I have taken two runs at this essay. This is my third. Deep breath...
My sister Marie was born on February 8, and I think the year was 1943. Doesn't matter. To me, she was ageless.
It's hard for me to pound out the words that offer sentiment equivalent to her meaning to me, her kids and our family. She was the biggest person I've ever known. When I think of her, I never feel anything but loved. there are so few people that offer that kind of energy, and she was the first one who introduced me to the potential of good within any of us. Marie was a power.
I first remember her being a Mom. I mean, my Mom. I was the youngest boy. She was the oldest girl. She was the closest thing to an engaged Mom I have had. We experienced our own Mother battled depression. She was dear, loving, extremely kind but often stagnant. Marie picked up the slack for my older brothers and sisters. Lovingly, but with strength. "Engagement," as the word applies to armies in battle, was her middle name. She got things done. We paid close attention. I knew this following rule even as a little kid: Do what she says.
She tended to our feelings to our needs, our frailties, with velvet and thunder. She loved every one of us.
I heard a story of Marie getting upset with my older brother Paul. She chased him into the bathroom and I was told she punched him into the shower, a right to the chest. Paul, a gentle soul, got out of the tub with the shower curtain wrapped around him. As the rest of the kids looked on, He stood up, put down the shower curtain and said, "And if you don't watch out, the same thing will happen to you."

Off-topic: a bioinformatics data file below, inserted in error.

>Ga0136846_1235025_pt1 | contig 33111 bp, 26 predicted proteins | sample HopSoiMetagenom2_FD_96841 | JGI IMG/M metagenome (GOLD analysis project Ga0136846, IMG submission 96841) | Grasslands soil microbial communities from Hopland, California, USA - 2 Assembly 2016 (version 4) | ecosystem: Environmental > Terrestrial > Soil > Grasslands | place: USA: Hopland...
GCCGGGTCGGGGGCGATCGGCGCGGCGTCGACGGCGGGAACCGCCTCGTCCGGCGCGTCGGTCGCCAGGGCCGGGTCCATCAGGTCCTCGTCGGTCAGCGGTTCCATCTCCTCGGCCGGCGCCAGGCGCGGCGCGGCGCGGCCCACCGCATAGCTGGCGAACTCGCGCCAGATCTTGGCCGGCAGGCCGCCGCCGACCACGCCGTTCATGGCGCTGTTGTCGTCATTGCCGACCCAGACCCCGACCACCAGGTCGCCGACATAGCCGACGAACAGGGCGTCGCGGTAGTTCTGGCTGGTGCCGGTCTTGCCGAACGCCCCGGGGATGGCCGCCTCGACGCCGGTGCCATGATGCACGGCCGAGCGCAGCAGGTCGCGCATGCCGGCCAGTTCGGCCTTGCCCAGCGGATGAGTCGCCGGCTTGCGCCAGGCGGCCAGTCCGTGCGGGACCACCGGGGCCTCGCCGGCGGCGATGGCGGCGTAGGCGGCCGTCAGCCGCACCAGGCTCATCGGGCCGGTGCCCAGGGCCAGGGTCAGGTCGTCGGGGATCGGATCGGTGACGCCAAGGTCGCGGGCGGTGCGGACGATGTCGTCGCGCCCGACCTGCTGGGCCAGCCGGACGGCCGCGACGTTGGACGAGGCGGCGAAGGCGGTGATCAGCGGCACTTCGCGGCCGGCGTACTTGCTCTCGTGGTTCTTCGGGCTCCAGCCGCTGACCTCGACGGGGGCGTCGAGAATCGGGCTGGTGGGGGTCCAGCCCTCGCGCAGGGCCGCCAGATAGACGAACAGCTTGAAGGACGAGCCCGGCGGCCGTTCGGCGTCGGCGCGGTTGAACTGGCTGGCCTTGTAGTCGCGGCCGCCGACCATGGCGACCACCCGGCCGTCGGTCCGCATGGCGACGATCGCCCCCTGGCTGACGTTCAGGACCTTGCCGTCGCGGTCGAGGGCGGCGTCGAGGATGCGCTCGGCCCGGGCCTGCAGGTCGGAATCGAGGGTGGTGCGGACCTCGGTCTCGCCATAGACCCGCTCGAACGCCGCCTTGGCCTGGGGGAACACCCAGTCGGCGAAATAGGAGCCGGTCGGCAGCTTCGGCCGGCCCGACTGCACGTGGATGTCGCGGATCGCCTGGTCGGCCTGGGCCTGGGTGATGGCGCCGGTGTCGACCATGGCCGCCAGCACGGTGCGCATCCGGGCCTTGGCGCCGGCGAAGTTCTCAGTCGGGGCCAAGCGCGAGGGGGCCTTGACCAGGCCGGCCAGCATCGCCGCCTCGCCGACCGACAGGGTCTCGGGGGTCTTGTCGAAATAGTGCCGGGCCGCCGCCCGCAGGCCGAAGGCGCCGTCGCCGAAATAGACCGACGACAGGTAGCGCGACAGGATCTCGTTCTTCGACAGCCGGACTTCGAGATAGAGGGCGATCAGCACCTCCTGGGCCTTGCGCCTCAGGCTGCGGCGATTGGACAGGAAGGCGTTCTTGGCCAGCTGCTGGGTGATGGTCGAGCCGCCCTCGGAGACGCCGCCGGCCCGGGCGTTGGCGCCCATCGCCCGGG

You did not want to get on Marie's bad side. Good thing that all the rest of the sides, particularly the inside, shined brightly.
She was the strongest individual presence of I'd ever known, long before I knew the meaning of the word. She lived in Rochester, N.Y. most of my life, but I always felt her right next to me.
Marie remember us. We all meant something to her. She never missed a birthday. Written on every card to every person in the family, the beautiful Catholic Grammar School script, always ending with the highlighted handwriting were two words that felt like her arms were around my shoulders: "Love, Ree." There were no two more important words to any of us in our childhood and throughout our lives. We could always count on her to love us. Always.
I have trouble describing the depth of her kindness. She had a laugh that could pierce your skin and cradle your ribs at the same time. I remember making her laugh when I was six. I wish I could make her laugh today.
I spoke to her five years ago. We spoke for forty five minutes. Two weeks later, she died. When I think of it, it makes me sad that we had such little contact over the years. We should have spoken weekly. Sometimes, months passed between conversations.
I text her amazing daughters, Terri and Julie, nearly every day. Through group texts messages, our family that has been segmented through distance, resentments, and misunderstandings is coming together again. She'd love that. She made sure the nine
children knew how important family was. She was a Mom to all of us.
I hope she can see this essay from where she is. And I hope she knows all the people she's affected with her example of love, strength, and kindness.
The only appropriate way to end this essay is by adding two words to the the two most important words of love in our family's lives: (We) Love (You) Ree.